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EMBLEMA XXVIII.

Concordiae symbolum.

A symbol of Concord

Cornicum mira inter se concordia vitae est,
Mutua statque illis intemerata fides.[1][2]
Hinc volucres haec sceptra gerunt, quod scilicet omnes
Consensu populi stantque caduntque Duces.
Quem si de medio tollas discordia praeceps
Advolat, & secum regia fata trahit.

Marvellous is the unanimity between crows as they live together, and their mutual loyalty stands firm and unsullied! For this reason the sceptre carries these birds. Assuredly all leaders stand and fall by the consent of the people. If you take away consent, tumultuous discord comes flying in and drags kings down in its wake.

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Das XXVIII.

Zeichen der einigkeit.

Gantz einig under in fürwar
Leben die Krähen wunderbar
Halten einander auch darzu
Treuw und liebe in guter ruh
Daher die Vögel halten than
Den Scepter dmit zu zeigen an
Das auß der Underthon einigkeit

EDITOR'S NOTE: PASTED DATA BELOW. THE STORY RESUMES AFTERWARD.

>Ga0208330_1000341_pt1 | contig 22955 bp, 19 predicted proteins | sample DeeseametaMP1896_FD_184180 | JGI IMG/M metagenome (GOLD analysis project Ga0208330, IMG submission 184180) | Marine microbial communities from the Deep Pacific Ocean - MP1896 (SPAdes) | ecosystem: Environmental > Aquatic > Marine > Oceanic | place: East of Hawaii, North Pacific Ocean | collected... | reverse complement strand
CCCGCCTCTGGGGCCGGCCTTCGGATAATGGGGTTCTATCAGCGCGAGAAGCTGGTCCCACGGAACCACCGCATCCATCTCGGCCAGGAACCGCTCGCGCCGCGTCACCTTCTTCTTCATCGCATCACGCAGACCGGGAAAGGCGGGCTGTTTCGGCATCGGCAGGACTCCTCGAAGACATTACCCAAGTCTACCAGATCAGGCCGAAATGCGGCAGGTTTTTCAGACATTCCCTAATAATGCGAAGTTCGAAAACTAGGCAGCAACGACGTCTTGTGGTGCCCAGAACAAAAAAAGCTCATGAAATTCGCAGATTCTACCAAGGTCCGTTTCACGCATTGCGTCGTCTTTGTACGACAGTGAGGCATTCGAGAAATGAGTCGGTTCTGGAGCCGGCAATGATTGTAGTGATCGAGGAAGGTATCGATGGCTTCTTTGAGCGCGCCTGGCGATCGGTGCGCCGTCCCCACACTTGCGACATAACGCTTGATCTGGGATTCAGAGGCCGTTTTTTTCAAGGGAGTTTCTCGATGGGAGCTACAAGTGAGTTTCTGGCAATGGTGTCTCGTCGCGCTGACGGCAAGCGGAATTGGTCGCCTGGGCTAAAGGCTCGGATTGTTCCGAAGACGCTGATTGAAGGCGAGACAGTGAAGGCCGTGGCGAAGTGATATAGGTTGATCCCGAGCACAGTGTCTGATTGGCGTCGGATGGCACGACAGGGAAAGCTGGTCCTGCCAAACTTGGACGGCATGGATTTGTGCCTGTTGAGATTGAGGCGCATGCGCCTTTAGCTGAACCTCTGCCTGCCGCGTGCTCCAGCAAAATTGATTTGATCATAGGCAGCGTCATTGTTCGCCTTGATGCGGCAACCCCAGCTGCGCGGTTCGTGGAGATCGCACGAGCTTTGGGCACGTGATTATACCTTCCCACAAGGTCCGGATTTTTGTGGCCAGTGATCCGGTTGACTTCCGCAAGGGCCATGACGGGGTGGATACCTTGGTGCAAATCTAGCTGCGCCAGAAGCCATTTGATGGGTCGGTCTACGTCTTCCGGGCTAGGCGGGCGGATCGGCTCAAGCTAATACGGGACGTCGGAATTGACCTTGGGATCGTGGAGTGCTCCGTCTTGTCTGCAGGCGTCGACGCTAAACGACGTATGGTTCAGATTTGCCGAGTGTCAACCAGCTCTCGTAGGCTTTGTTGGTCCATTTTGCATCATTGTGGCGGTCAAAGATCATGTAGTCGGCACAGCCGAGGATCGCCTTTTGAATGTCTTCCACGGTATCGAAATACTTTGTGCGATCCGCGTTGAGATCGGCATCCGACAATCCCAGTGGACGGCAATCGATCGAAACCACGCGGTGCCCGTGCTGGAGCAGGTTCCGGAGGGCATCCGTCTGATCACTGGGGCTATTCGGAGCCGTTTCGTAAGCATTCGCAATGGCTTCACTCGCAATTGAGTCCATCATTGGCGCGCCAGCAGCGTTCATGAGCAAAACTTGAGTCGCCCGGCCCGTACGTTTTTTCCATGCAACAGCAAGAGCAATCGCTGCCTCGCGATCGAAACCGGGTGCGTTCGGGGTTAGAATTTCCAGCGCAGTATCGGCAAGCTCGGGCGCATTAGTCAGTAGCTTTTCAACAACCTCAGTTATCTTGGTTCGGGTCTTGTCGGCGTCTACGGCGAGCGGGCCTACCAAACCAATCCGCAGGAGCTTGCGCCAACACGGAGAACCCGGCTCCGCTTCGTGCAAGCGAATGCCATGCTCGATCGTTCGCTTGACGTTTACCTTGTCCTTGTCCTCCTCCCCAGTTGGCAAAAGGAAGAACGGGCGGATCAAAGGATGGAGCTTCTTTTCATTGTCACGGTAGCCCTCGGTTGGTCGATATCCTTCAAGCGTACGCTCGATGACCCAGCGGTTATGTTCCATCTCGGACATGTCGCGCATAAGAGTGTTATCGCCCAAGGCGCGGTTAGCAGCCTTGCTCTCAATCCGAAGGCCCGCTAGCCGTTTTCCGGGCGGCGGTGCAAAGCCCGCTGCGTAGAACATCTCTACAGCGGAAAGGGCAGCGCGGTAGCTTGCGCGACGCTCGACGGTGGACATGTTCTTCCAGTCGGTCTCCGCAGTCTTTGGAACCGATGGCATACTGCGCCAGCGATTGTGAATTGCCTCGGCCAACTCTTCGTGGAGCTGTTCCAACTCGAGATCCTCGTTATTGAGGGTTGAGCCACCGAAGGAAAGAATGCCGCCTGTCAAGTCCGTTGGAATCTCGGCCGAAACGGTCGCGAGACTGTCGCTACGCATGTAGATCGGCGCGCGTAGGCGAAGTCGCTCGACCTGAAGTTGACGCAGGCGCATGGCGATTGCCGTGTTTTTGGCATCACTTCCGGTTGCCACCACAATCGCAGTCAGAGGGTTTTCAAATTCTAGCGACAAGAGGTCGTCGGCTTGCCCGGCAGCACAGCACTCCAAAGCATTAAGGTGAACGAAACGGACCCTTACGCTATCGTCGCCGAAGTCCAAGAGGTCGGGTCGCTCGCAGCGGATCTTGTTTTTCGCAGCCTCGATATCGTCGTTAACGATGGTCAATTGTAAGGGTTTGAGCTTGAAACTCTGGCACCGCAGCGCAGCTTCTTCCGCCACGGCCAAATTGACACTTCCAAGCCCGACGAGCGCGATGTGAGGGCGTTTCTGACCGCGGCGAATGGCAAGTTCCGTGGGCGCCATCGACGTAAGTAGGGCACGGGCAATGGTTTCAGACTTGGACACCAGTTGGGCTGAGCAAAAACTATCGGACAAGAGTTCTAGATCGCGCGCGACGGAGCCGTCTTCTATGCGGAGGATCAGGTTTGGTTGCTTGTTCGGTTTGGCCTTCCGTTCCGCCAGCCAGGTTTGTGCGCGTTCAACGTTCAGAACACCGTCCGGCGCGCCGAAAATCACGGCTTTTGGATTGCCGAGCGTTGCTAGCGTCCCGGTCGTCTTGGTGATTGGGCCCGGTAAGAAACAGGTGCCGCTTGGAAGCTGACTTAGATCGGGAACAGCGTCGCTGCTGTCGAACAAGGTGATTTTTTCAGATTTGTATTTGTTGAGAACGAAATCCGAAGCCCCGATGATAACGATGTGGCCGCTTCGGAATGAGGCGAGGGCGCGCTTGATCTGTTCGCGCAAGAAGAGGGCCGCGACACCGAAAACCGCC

Den Herrn entstandt freudt oder leidt
So du aber die selb hebst auff
So kompt die zwitracht schnell zuhauff
Und nimbt mit ir das Regiment
Hinweg, und macht damit ein endt.

Notes:

1.  See Aelian, De natura animalium 3.9. on the mutual love and loyalty of crows.

2.  Variant reading, Inque vicem nunquam contaminata fides, ‘and their loyalty to each other, never dishonoured’.


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Obdurandum adversus urgentia.

Stand firm against pressure

Nititur in pondus palma, & consurgit in arcum,
Quo magis & premitur hoc mage tollit onus.[1]
Fert & odoratas bellaria dulcia glandes,[2]
Queis mensas inter primus habetur honos.
I puer, & reptans ramis has collige, mentis
Qui constantis erit, praemia digna feret.

The wood of the palm-tree counteracts a weight and rises up into an arch. The heavier the burden pressing it down, the more it lifts it up. The palm-tree also bears fragrant dates, sweet dainties much valued when served at table. Go, boy, edge your way along the branches and gather them. The man who shows a resolute spirit will receive an appropriate reward.

Notes:

1.  The reaction of palm to a heavy weight is mentioned in various ancient sources, e.g. Pliny, Natural History 16.81.223; Aulus Gellius, Noctes Atticae 3.6. See also Erasmus, Parabolae p.263. It probably refers to a plank of palm-wood, rather than a branch of the living tree. A similar image is used in La Perriere, Morosophie, no. 83 ([FLPb083]).

2.  See Erasmus, Parabolae p.241: ‘the palm-tree, having bark with knife-sharp edges, is difficult to climb, but it bears delicious fruit’.


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